10 May 2022

The time is now to act on the integration of Health and Social Care

By Mary Brown

England’s social care system has been in crisis for decades; our ageing population means that demand for is higher than ever before – and that demand has not yet been matched by adequate funding or support from government. As Integrated Care Systems (ICSs) are set to gain statutory footing on July 1, the Government has a rare opportunity to improve social care by properly integrating health, care, and other health services at the local level.

If the systems are integrated successfully and social care is treated as an equal partner to the NHS, social care will benefit from higher and more consistent funding, a better equipped workforce, and improved care for patients as a result of improved communication between health and care departments.

Last year, the Health and Care Bill was a key focus of the Queen’s speech, which laid out intentions to rebuild the health of the nation and our health and care services following the first year of the pandemic. It was essential that this recovery and reconfiguration of health and care was a priority at this time. The Health and Care Bill, now the Health and Care Act, formalises Integrated Care Systems (ICSs) as local commissioners of NHS services. However, further action and guidelines are needed for successful integration.

Better social care services will provide a better quality of life for vulnerable people living in our communities as well as the people who support them. Public perception of the universal importance of social care may be limited by individual biases regarding one’s own future vulnerability – it is challenging to consider oneself as older or more vulnerable than at present.

However, the Kings Fund estimated that in 2019/20, 848,530 adults received publicly funded long-term social care, with an additional 231,295 episodes of short-term care. The real numbers of those in need of care are projected to be higher, given that they estimate only 45% of people requesting support receive some form of service.

These numbers suggest a high proportion of us will be in receipt of social care at some point in our lifetime. Investing in the improvement of social care now means not only supporting vulnerable members of society now, but also means investing in all of our futures.

More broadly, improvements in social care have a direct impact on the NHS and wider health services. Social care and the NHS have a symbiotic relationship: improvement in health services mean that people live longer, and are more likely to need support from social care in later life. Conversely, more efficient social care services relieve pressure on the NHS, by making hospital beds available and reducing preventable accidents and illnesses. Integrating health and care, and the betterment of the services, will be for the benefit of all.

Despite this, ahead of this year’s Queen’s speech, we must ask ourselves whether government priorities have shifted. In the midst of the cost-of-living crisis, the Russian war on Ukraine, and Partygate politics, attention has visibly drifted from health and care.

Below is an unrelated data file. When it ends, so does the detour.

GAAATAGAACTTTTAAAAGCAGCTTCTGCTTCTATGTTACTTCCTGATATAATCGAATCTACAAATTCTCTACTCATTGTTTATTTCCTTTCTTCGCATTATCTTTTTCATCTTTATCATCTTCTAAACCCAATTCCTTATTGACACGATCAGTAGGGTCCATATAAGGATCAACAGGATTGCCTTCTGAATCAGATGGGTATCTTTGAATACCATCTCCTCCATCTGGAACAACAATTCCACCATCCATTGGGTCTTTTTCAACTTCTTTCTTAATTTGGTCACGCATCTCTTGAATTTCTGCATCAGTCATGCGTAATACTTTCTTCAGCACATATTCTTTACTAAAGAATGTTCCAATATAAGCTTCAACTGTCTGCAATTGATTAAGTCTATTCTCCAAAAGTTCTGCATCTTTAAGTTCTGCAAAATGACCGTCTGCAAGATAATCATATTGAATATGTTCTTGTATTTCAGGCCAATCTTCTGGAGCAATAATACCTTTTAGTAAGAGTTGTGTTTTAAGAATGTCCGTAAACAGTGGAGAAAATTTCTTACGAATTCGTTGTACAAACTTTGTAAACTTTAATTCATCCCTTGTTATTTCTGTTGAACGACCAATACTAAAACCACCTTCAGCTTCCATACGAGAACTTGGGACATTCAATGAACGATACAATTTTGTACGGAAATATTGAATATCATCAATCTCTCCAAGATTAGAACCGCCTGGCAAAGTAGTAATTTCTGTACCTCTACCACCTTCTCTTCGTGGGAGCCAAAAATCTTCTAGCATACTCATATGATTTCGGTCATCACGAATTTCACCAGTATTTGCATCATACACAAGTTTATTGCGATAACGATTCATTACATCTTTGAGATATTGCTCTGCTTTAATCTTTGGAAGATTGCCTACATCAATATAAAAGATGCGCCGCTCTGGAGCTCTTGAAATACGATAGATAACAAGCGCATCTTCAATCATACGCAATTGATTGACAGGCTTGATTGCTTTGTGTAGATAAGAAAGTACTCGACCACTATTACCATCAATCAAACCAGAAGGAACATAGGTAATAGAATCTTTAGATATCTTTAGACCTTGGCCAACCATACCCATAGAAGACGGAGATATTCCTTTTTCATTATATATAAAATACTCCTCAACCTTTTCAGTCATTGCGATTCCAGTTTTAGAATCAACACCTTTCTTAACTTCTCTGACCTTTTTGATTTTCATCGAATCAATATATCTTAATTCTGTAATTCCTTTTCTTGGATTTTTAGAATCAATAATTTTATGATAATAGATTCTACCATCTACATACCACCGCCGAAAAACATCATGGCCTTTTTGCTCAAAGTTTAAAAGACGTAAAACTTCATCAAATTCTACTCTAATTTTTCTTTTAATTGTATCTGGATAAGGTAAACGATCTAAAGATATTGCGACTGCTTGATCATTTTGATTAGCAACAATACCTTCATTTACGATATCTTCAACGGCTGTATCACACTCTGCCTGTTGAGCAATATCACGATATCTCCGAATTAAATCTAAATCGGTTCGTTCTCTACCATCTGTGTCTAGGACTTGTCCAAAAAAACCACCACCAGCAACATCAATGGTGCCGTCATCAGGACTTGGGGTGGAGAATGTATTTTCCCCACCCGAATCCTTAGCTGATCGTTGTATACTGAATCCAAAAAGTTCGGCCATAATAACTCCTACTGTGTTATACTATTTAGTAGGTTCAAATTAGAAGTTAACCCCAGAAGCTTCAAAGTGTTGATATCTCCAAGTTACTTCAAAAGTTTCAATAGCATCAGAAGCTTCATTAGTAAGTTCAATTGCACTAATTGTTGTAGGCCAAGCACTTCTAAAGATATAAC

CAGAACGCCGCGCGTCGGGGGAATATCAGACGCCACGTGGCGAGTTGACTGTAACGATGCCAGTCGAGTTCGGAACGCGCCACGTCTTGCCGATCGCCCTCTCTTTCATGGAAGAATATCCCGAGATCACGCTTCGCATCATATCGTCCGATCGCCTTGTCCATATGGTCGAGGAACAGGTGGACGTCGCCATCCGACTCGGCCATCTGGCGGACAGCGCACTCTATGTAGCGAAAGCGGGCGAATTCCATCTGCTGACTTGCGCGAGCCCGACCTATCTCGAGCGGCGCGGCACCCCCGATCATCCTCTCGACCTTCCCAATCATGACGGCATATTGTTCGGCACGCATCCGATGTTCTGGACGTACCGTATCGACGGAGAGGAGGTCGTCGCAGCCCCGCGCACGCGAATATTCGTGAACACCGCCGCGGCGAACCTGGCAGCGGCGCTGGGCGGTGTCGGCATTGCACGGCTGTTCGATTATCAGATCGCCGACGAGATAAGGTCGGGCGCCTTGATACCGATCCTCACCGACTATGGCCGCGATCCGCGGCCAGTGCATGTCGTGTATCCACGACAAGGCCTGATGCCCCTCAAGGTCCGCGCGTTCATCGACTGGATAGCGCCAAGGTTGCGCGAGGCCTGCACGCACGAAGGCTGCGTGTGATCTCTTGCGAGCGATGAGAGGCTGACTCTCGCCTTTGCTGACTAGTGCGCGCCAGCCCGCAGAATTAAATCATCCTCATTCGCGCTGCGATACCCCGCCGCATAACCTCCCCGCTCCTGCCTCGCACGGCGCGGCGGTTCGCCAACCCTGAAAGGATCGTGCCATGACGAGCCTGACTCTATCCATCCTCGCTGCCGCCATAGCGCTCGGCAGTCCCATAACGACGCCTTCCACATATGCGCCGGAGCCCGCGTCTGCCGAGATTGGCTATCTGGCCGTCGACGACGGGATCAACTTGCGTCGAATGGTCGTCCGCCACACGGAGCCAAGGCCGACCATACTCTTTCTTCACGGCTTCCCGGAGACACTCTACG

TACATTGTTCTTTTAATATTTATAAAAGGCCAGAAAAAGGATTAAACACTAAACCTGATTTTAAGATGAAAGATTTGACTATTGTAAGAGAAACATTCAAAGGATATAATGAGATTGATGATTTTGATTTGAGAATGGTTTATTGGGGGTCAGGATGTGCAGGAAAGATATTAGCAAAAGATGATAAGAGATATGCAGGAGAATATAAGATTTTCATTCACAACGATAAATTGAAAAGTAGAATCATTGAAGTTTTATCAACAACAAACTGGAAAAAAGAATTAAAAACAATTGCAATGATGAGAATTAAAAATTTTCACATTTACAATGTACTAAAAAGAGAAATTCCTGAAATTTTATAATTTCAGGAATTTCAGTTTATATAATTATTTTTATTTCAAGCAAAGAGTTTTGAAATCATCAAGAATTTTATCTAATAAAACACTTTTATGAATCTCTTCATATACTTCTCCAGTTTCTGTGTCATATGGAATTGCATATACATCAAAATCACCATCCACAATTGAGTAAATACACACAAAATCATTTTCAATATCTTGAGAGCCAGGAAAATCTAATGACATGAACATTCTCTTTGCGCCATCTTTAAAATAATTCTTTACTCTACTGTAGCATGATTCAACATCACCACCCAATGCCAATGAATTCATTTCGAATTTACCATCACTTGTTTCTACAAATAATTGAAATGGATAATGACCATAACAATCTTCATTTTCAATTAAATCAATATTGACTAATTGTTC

Although the Health and Care Act has received Royal Assent, reconfiguration of health and care is not a done deal; now is when the real work on integration should begin. The formalisation of ICSs does not in itself ensure that proper integration of the systems will take place, nor that the struggling social care system will be successfully elevated.

A report published today by Public Policy Projects lays out practical recommendations for ensuring the successful integration of health and social care within ICSs. The report focuses on improvements in social care status and funding, alongside an incorporation of social care representatives into ICS leadership structures to encourage integration of health and social care as equal partners.

Recommendations include:

  • Formal qualitative research into the benefits that social care can have on quality of life, independency, isolation, relationships, and general wellbeing. This should be combined with formal quantitative research into the impacts that properly funded social care can have on the NHS, including quantifiable information about hospital bed availability and the economic impact of the reduction of accidents and preventable illness.
  • Clearer public guidelines on how to access social care services within a given area, and the creation of a social care app, similar to that of the NHS, to act as a central portal for all who require social care services
  • Standardised minimum pay bands across all social care providers, which match the equivalent bands in the NHS
  • Clear guidelines for leadership structures within the NHS, including a representative of local authorities on Integrated Care Boards (ICBs), responsible for voicing the needs of social care in the ICS.

The Health and Care Act should not be a veil behind which decision-makers can hide; it has not ‘saved’ social care as Boris Johnson promised, and it has not ensured full integration. The integration of health and social care must be continually assessed, as a priority, until it works. Some recommendations in the report will be big steps for the sector, but if implemented there may still be the chance to fix social care.

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Mary Brown is a Policy Analyst at Public Policy Projects.